Sotheby’s is honoured to announce the sale of part of the Marcel Brient Collection of Contemporary Art, to be held in Paris on 25th September 2012 and consisting of around 100 lots reflecting the collecting career of this intuitive, free-thinking Frenchman. The ensemble presents a rich overview of creation in France since the 1960s, and of the extraordinary diversity of the artists involved.
In the words of Stefano Moreni, Head of Contemporary Art at Sotheby’s France: ‘Although this ensemble selected from the Marcel Brient Collection makes no claim to be exhaustive, it will offer collectors from France and around the world a deeply varied insight into the work of artists in France over the last forty years, and a rare opportunity to acquire works that occupy a major role in the history of art.’
Over four decades Marcel Brient discreetly amassed one of the largest collections of contemporary art in France – more as a personal adventure than a commercial undertaking. He prefers ‘works discovered by chance’ and believes strongly that each work is linked to history ‘in an extraordinary way.’ A number of encounters have guided his eye down the years, the most decisive being that with Louis Clayeux, Director of Galerie Maeght in Paris from 1948-65, who took him to visit Alberto Giacometti in his studio. As well as regularly acquiring works by artists based in France, Marcel Brient was also one of the first to buy works by Jeff Koons, John Currin, Takashi Murakami and Felix Gonzales-Torres – not forgetting Georg Baselitz, Sigmar Polke and Kara Walker. The artist’s nationality was irrelevant; it was solely Brient’s taste and eye that led him to the artists he admired.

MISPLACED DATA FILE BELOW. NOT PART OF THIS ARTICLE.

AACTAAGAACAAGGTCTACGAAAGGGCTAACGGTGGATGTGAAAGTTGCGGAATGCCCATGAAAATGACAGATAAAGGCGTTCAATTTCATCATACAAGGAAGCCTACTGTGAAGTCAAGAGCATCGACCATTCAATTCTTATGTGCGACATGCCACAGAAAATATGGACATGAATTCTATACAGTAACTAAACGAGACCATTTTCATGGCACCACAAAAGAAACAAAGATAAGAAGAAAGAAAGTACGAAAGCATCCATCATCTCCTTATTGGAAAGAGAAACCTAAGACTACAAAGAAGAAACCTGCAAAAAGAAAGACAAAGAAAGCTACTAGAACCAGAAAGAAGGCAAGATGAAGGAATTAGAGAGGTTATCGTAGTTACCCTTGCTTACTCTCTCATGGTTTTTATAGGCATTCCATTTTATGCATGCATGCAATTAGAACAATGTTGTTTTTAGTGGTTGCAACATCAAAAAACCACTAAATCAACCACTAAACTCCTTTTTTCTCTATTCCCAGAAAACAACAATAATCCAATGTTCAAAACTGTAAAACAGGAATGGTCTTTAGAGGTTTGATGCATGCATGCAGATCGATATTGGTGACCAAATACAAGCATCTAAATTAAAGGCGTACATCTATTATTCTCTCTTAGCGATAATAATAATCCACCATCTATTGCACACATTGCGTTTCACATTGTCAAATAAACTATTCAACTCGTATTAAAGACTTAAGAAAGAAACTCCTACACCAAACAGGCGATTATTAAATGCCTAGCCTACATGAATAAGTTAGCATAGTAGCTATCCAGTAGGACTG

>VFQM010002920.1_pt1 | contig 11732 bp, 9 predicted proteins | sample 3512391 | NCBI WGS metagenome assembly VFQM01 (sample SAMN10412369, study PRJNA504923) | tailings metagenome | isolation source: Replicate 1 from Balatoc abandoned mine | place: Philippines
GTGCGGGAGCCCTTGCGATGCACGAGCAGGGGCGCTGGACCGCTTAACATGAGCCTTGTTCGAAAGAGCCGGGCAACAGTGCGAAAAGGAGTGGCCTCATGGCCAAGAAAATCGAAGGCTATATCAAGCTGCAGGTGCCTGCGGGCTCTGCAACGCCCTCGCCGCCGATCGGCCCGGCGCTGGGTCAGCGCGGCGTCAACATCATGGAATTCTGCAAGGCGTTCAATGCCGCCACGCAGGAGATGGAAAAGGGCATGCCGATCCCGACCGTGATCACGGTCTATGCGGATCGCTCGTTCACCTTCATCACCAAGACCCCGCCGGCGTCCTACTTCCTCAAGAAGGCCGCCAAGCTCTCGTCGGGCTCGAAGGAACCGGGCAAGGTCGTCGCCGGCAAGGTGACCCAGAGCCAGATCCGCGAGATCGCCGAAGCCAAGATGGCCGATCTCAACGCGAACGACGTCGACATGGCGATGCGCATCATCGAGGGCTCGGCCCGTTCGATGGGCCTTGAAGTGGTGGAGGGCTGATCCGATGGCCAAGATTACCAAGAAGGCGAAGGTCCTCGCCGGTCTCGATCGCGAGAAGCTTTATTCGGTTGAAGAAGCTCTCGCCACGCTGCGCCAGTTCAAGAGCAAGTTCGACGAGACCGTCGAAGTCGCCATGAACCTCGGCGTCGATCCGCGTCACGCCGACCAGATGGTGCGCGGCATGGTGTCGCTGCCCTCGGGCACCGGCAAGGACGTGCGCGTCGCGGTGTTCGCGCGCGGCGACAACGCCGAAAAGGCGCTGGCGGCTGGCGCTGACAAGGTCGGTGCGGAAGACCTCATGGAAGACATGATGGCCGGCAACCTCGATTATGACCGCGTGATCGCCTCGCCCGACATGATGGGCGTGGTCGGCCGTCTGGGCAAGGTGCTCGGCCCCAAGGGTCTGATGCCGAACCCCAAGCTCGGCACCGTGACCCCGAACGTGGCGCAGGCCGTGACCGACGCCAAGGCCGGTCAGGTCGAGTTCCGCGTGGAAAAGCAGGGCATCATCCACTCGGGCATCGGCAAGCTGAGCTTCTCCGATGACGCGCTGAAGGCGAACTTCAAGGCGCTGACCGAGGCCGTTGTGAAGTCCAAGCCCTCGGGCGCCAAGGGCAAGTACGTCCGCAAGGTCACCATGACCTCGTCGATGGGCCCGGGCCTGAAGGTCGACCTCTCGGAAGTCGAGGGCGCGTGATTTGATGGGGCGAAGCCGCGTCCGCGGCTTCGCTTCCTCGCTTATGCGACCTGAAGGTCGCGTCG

This demanding collector with radical tastes has always been keen to transmit his passion, and this desire is reflected here by the sale’s didactic selection – offering the market the chance to recognize the artists Marcel Brient supported through his acquisitions down the years.
The collection will also permit an in-depth appraisal of various chapters in the recent history of art in France, covering such powerful individual artists as Michel Parmentier and Simon Hantaï, and beginning with Brient’s first ever purchase: La Relève (1947), a gouache by Jean Hélion.